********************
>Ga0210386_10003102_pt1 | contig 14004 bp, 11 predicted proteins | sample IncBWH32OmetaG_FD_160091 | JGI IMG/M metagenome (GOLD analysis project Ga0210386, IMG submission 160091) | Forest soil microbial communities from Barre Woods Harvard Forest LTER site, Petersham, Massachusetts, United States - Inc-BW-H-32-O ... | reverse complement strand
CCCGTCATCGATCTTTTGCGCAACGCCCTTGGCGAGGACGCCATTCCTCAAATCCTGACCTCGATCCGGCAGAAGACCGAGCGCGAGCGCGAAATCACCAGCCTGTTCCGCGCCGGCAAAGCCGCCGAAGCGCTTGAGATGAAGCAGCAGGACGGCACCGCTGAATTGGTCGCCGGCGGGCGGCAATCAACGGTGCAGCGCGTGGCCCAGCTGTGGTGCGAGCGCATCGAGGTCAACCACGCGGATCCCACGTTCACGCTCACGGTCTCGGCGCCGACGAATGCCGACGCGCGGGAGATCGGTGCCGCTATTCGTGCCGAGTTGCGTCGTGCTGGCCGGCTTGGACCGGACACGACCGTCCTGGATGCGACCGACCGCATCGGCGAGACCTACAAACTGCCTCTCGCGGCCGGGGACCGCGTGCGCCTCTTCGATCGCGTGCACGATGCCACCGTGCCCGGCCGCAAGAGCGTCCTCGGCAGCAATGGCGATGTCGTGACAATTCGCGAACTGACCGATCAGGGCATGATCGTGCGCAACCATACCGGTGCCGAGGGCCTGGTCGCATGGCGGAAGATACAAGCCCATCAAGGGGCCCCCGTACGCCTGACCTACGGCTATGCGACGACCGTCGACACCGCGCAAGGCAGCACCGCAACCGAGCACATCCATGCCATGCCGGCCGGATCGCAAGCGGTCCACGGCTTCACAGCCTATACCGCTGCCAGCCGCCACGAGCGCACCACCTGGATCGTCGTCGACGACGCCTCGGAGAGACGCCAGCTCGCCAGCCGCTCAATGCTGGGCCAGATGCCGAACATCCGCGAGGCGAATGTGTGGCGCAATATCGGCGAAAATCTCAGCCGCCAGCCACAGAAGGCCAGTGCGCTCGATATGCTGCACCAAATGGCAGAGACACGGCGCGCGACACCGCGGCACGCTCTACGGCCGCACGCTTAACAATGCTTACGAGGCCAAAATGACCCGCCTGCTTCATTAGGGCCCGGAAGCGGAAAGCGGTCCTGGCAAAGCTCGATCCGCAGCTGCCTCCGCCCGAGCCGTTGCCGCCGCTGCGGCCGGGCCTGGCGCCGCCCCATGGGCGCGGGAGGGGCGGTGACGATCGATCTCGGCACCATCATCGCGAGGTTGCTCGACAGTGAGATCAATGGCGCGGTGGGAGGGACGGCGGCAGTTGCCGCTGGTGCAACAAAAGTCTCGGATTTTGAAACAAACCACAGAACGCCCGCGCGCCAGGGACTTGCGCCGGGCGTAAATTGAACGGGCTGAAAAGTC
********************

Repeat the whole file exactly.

>Ga0210386_10003102_pt1 | contig 14004 bp, 11 predicted proteins | sample IncBWH32OmetaG_FD_160091 | JGI IMG/M metagenome (GOLD analysis project Ga0210386, IMG submission 160091) | Forest soil microbial communities from Barre Woods Harvard Forest LTER site, Petersham, Massachusetts, United States - Inc-BW-H-32-O ... | reverse complement strand
CCCGTCATCGATCTTTTGCGCAACGCCCTTGGCGAGGACGCCATTCCTCAAATCCTGACCTCGATCCGGCAGAAGACCGAGCGCGAGCGCGAAATCACCAGCCTGTTCCGCGCCGGCAAAGCCGCCGAAGCGCTTGAGATGAAGCAGCAGGACGGCACCGCTGAATTGGTCGCCGGCGGGCGGCAATCAACGGTGCAGCGCGTGGCCCAGCTGTGGTGCGAGCGCATCGAGGTCAACCACGCGGATCCCACGTTCACGCTCACGGTCTCGGCGCCGACGAATGCCGACGCGCGGGAGATCGGTGCCGCTATTCGTGCCGAGTTGCGTCGTGCTGGCCGGCTTGGACCGGACACGACCGTCCTGGATGCGACCGACCGCATCGGCGAGACCTACAAACTGCCTCTCGCGGCCGGGGACCGCGTGCGCCTCTTCGATCGCGTGCACGATGCCACCGTGCCCGGCCGCAAGAGCGTCCTCGGCAGCAATGGCGATGTCGTGACAATTCGCGAACTGACCGATCAGGGCATGATCGTGCGCAACCATACCGGTGCCGAGGGCCTGGTCGCATGGCGGAAGATACAAGCCCATCAAGGGGCCCCCGTACGCCTGACCTACGGCTATGCGACGACCGTCGACACCGCGCAAGGCAGCACCGCAACCGAGCACATCCATGCCATGCCGGCCGGATCGCAAGCGGTCCACGGCTTCACAGCCTATACCGCTGCCAGCCGCCACGAGCGCACCACCTGGATCGTCGTCGACGACGCCTCGGAGAGACGCCAGCTCGCCAGCCGCTCAATGCTGGGCCAGATGCCGAACATCCGCGAGGCGAATGTGTGGCGCAATATCGGCGAAAATCTCAGCCGCCAGCCACAGAAGGCCAGTGCGCTCGATATGCTGCACCAAATGGCAGAGACACGGCGCGCGACACCGCGGCACGCTCTACGGCCGCACGCTTAACAATGCTTACGAGGCCAAAATGACCCGCCTGCTTCATTAGGGCCCGGAAGCGGAAAGCGGTCCTGGCAAAGCTCGATCCGCAGCTGCCTCCGCCCGAGCCGTTGCCGCCGCTGCGGCCGGGCCTGGCGCCGCCCCATGGGCGCGGGAGGGGCGGTGACGATCGATCTCGGCACCATCATCGCGAGGTTGCTCGACAGTGAGATCAATGGCGCGGTGGGAGGGACGGCGGCAGTTGCCGCTGGTGCAACAAAAGTCTCGGATTTTGAAACAAACCACAGAACGCCCGCGCGCCAGGGACTTGCGCCGGGCGTAAATTGAACGGGCTGAAAAGTC